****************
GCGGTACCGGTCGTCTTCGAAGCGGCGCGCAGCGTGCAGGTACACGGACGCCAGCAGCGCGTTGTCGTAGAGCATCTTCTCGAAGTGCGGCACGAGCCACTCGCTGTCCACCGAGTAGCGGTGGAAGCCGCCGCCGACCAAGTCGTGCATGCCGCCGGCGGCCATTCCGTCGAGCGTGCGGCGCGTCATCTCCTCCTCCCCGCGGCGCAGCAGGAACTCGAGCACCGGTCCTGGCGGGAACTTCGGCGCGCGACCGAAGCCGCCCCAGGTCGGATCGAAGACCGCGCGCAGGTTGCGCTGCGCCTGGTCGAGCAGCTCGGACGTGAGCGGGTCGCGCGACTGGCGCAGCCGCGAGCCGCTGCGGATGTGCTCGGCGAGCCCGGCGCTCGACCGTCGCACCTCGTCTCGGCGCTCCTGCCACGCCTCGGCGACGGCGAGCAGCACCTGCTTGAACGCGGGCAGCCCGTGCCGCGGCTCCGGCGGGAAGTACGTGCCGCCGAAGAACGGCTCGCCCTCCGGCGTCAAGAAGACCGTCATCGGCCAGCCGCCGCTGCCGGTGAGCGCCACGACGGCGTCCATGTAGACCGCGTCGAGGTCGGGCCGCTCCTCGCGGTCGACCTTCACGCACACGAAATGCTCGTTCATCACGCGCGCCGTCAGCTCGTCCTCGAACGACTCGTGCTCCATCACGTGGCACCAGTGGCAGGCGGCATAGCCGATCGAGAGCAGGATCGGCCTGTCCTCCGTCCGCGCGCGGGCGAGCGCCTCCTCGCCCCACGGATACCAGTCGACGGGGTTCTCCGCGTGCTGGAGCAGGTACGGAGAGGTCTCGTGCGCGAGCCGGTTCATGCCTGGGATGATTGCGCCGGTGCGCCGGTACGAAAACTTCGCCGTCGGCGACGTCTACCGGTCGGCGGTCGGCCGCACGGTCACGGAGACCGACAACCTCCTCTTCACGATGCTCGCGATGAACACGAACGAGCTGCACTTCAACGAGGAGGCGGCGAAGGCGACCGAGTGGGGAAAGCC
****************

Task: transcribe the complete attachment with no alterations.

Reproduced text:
GCGGTACCGGTCGTCTTCGAAGCGGCGCGCAGCGTGCAGGTACACGGACGCCAGCAGCGCGTTGTCGTAGAGCATCTTCTCGAAGTGCGGCACGAGCCACTCGCTGTCCACCGAGTAGCGGTGGAAGCCGCCGCCGACCAAGTCGTGCATGCCGCCGGCGGCCATTCCGTCGAGCGTGCGGCGCGTCATCTCCTCCTCCCCGCGGCGCAGCAGGAACTCGAGCACCGGTCCTGGCGGGAACTTCGGCGCGCGACCGAAGCCGCCCCAGGTCGGATCGAAGACCGCGCGCAGGTTGCGCTGCGCCTGGTCGAGCAGCTCGGACGTGAGCGGGTCGCGCGACTGGCGCAGCCGCGAGCCGCTGCGGATGTGCTCGGCGAGCCCGGCGCTCGACCGTCGCACCTCGTCTCGGCGCTCCTGCCACGCCTCGGCGACGGCGAGCAGCACCTGCTTGAACGCGGGCAGCCCGTGCCGCGGCTCCGGCGGGAAGTACGTGCCGCCGAAGAACGGCTCGCCCTCCGGCGTCAAGAAGACCGTCATCGGCCAGCCGCCGCTGCCGGTGAGCGCCACGACGGCGTCCATGTAGACCGCGTCGAGGTCGGGCCGCTCCTCGCGGTCGACCTTCACGCACACGAAATGCTCGTTCATCACGCGCGCCGTCAGCTCGTCCTCGAACGACTCGTGCTCCATCACGTGGCACCAGTGGCAGGCGGCATAGCCGATCGAGAGCAGGATCGGCCTGTCCTCCGTCCGCGCGCGGGCGAGCGCCTCCTCGCCCCACGGATACCAGTCGACGGGGTTCTCCGCGTGCTGGAGCAGGTACGGAGAGGTCTCGTGCGCGAGCCGGTTCATGCCTGGGATGATTGCGCCGGTGCGCCGGTACGAAAACTTCGCCGTCGGCGACGTCTACCGGTCGGCGGTCGGCCGCACGGTCACGGAGACCGACAACCTCCTCTTCACGATGCTCGCGATGAACACGAACGAGCTGCACTTCAACGAGGAGGCGGCGAAGGCGACCGAGTGGGGAAAGCC